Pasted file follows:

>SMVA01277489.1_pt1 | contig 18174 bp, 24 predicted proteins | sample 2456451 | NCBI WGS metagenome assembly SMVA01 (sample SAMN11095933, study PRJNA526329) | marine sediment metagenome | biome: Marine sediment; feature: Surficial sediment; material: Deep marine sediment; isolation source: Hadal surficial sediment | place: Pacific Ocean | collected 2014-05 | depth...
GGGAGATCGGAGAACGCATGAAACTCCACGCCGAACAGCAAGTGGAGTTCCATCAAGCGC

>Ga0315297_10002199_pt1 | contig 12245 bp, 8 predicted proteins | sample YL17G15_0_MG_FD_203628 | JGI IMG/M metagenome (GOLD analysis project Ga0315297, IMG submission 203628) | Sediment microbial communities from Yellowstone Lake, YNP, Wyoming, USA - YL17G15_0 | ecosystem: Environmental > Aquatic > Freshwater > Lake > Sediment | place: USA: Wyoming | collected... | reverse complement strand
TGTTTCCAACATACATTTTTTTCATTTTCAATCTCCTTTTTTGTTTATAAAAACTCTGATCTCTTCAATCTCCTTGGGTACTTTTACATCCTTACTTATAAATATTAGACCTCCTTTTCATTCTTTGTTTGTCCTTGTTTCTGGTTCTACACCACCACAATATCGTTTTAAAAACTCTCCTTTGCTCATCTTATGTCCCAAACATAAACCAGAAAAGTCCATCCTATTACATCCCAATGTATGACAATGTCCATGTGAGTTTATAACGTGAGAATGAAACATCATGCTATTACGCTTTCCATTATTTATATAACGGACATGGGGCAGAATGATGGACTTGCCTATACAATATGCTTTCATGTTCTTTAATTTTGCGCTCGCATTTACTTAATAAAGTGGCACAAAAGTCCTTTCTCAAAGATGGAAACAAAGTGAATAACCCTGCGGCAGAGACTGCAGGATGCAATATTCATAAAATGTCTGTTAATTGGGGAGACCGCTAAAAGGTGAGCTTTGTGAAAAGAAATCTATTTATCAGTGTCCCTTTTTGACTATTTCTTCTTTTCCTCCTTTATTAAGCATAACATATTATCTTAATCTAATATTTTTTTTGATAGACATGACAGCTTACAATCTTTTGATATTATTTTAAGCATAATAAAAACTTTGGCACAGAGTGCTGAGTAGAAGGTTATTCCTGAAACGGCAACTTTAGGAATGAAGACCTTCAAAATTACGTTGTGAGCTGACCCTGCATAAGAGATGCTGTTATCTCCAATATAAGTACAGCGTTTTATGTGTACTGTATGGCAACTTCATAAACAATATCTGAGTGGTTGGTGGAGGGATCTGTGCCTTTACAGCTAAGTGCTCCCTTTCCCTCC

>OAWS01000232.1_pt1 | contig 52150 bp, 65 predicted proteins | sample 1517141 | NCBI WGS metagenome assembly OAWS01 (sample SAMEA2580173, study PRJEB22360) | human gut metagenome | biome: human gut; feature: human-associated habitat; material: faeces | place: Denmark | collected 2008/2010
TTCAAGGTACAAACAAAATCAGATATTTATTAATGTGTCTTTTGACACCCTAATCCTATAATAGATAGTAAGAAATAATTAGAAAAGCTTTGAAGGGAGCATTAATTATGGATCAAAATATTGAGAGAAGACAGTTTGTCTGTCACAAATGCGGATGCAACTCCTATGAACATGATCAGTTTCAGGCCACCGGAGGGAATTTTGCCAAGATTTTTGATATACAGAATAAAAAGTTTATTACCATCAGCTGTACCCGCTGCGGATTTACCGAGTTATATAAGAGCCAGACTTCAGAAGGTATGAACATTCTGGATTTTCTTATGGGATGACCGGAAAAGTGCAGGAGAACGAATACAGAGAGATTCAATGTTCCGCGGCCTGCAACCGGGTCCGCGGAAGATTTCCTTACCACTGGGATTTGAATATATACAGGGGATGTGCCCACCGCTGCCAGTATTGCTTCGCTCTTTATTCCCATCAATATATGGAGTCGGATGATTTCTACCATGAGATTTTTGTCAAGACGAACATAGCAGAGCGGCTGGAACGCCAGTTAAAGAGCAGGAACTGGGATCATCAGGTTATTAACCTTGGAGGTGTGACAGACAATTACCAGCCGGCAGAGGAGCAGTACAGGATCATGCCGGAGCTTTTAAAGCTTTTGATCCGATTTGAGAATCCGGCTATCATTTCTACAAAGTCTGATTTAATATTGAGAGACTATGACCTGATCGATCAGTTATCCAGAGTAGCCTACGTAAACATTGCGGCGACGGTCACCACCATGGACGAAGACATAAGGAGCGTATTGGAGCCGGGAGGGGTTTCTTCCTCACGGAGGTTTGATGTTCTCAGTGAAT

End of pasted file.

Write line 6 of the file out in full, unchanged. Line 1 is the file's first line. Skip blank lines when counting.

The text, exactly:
TTCAAGGTACAAACAAAATCAGATATTTATTAATGTGTCTTTTGACACCCTAATCCTATAATAGATAGTAAGAAATAATTAGAAAAGCTTTGAAGGGAGCATTAATTATGGATCAAAATATTGAGAGAAGACAGTTTGTCTGTCACAAATGCGGATGCAACTCCTATGAACATGATCAGTTTCAGGCCACCGGAGGGAATTTTGCCAAGATTTTTGATATACAGAATAAAAAGTTTATTACCATCAGCTGTACCCGCTGCGGATTTACCGAGTTATATAAGAGCCAGACTTCAGAAGGTATGAACATTCTGGATTTTCTTATGGGATGACCGGAAAAGTGCAGGAGAACGAATACAGAGAGATTCAATGTTCCGCGGCCTGCAACCGGGTCCGCGGAAGATTTCCTTACCACTGGGATTTGAATATATACAGGGGATGTGCCCACCGCTGCCAGTATTGCTTCGCTCTTTATTCCCATCAATATATGGAGTCGGATGATTTCTACCATGAGATTTTTGTCAAGACGAACATAGCAGAGCGGCTGGAACGCCAGTTAAAGAGCAGGAACTGGGATCATCAGGTTATTAACCTTGGAGGTGTGACAGACAATTACCAGCCGGCAGAGGAGCAGTACAGGATCATGCCGGAGCTTTTAAAGCTTTTGATCCGATTTGAGAATCCGGCTATCATTTCTACAAAGTCTGATTTAATATTGAGAGACTATGACCTGATCGATCAGTTATCCAGAGTAGCCTACGTAAACATTGCGGCGACGGTCACCACCATGGACGAAGACATAAGGAGCGTATTGGAGCCGGGAGGGGTTTCTTCCTCACGGAGGTTTGATGTTCTCAGTGAAT